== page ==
1. He was not a practical joker nor was he a fool but he was determinedly original and had a vague and modest idea of himself as a legendary figure.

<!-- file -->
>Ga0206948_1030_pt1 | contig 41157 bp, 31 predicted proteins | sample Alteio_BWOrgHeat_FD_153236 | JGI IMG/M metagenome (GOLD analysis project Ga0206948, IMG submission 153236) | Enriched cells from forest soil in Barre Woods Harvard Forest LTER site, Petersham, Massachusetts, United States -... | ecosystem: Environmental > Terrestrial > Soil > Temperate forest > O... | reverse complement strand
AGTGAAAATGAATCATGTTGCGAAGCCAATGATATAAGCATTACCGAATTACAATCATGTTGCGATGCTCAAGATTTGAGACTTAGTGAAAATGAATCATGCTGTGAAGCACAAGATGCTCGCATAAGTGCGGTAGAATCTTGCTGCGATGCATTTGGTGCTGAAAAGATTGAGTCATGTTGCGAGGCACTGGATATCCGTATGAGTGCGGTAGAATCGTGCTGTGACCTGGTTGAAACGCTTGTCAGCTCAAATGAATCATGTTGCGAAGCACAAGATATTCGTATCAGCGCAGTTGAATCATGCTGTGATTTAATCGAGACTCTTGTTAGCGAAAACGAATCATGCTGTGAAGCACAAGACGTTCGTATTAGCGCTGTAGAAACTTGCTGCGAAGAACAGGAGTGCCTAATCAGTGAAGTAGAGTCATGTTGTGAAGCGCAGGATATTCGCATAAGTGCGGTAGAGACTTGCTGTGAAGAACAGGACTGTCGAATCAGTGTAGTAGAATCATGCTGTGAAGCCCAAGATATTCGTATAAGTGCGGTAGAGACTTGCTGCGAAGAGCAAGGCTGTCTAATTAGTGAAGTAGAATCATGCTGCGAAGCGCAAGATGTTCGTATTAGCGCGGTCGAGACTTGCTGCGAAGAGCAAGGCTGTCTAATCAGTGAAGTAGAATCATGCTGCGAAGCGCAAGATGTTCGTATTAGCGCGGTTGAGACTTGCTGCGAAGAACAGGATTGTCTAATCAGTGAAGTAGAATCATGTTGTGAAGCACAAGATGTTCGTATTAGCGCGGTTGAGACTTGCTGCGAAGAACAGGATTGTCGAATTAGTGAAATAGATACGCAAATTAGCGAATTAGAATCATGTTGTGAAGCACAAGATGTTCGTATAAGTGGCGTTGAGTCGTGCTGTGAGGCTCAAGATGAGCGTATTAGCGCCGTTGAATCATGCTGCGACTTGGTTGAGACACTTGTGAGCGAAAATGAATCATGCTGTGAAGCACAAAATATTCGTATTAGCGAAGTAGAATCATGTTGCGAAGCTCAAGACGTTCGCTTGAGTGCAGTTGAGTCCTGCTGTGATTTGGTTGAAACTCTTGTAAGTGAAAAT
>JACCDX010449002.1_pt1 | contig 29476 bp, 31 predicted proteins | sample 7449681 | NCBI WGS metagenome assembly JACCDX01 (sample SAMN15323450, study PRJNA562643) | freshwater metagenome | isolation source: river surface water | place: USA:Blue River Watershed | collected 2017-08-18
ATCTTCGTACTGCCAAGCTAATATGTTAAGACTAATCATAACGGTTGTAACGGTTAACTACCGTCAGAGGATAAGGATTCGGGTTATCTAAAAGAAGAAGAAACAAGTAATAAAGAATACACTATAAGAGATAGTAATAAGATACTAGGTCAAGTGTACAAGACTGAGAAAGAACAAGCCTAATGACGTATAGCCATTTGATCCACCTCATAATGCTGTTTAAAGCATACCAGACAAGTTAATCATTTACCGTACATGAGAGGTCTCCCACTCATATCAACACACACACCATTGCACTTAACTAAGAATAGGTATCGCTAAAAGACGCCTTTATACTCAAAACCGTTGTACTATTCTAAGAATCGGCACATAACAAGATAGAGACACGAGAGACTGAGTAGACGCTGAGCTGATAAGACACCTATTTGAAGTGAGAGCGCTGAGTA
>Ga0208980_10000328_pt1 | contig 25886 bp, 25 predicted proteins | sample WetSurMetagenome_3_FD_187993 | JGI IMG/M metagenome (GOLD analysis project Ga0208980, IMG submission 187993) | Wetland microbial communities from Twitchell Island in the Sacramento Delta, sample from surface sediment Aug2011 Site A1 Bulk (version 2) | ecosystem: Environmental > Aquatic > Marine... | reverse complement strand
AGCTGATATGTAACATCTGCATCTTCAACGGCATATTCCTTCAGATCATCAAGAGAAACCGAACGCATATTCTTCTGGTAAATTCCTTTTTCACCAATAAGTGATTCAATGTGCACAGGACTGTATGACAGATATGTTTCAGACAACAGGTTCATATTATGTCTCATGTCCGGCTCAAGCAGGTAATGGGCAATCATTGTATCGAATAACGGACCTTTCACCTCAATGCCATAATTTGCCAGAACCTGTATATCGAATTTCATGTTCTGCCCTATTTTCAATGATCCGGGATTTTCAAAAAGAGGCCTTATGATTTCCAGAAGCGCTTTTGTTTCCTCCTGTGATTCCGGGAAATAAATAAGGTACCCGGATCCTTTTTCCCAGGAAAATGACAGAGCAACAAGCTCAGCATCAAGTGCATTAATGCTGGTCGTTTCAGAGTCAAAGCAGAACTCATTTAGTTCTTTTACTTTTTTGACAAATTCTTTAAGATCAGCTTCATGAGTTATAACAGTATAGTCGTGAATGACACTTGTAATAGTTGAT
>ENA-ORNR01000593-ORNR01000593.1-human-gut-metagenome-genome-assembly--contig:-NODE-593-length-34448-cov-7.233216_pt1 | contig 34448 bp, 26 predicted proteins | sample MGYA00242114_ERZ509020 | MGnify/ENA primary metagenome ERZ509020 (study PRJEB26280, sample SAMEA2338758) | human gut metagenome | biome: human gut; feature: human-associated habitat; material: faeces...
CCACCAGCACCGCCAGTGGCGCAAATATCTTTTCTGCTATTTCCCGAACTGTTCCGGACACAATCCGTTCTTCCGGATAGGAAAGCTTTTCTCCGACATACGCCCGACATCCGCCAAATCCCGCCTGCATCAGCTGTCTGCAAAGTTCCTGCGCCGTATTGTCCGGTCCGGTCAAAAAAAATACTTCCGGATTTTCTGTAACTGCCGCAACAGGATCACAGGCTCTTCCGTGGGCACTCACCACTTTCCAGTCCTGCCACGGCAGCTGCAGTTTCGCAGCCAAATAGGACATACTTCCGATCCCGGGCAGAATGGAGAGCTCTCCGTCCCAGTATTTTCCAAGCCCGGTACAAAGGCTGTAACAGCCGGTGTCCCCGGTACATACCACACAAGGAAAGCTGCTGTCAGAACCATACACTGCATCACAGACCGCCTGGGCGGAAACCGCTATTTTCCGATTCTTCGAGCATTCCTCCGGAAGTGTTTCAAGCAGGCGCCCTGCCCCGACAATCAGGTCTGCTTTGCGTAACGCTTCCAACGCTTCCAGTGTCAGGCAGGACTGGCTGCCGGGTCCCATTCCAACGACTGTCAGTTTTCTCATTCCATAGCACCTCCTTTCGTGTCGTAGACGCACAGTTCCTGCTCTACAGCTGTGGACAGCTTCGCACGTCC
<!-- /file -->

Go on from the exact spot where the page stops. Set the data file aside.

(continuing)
This quotation, which appears in the third paragraph of the story, reveals the rosy, self-satisfied view Neddy has of himself and his world. Neddy has achieved all the trappings of success and is surrounded by friends and family. He takes comfort in the privileges that his social standing affords, content to know that he is a respected member of society. In this quotation, he reveals his self-perception: he is “original” and sees himself as a “legendary figure.” This idea is delusional at best, especially because Cheever writes that Neddy has a “modest” view of himself—envisioning oneself to be legendary certainly does not suggest modesty. As “The Swimmer” progresses, we see that Neddy’s worldview is indeed faulty. His friends have become distant acquaintances, his family has disappeared, and he has grown weak. At the end of the story, Neddy is no longer original or legendary. He is simply cold, alone, and confused.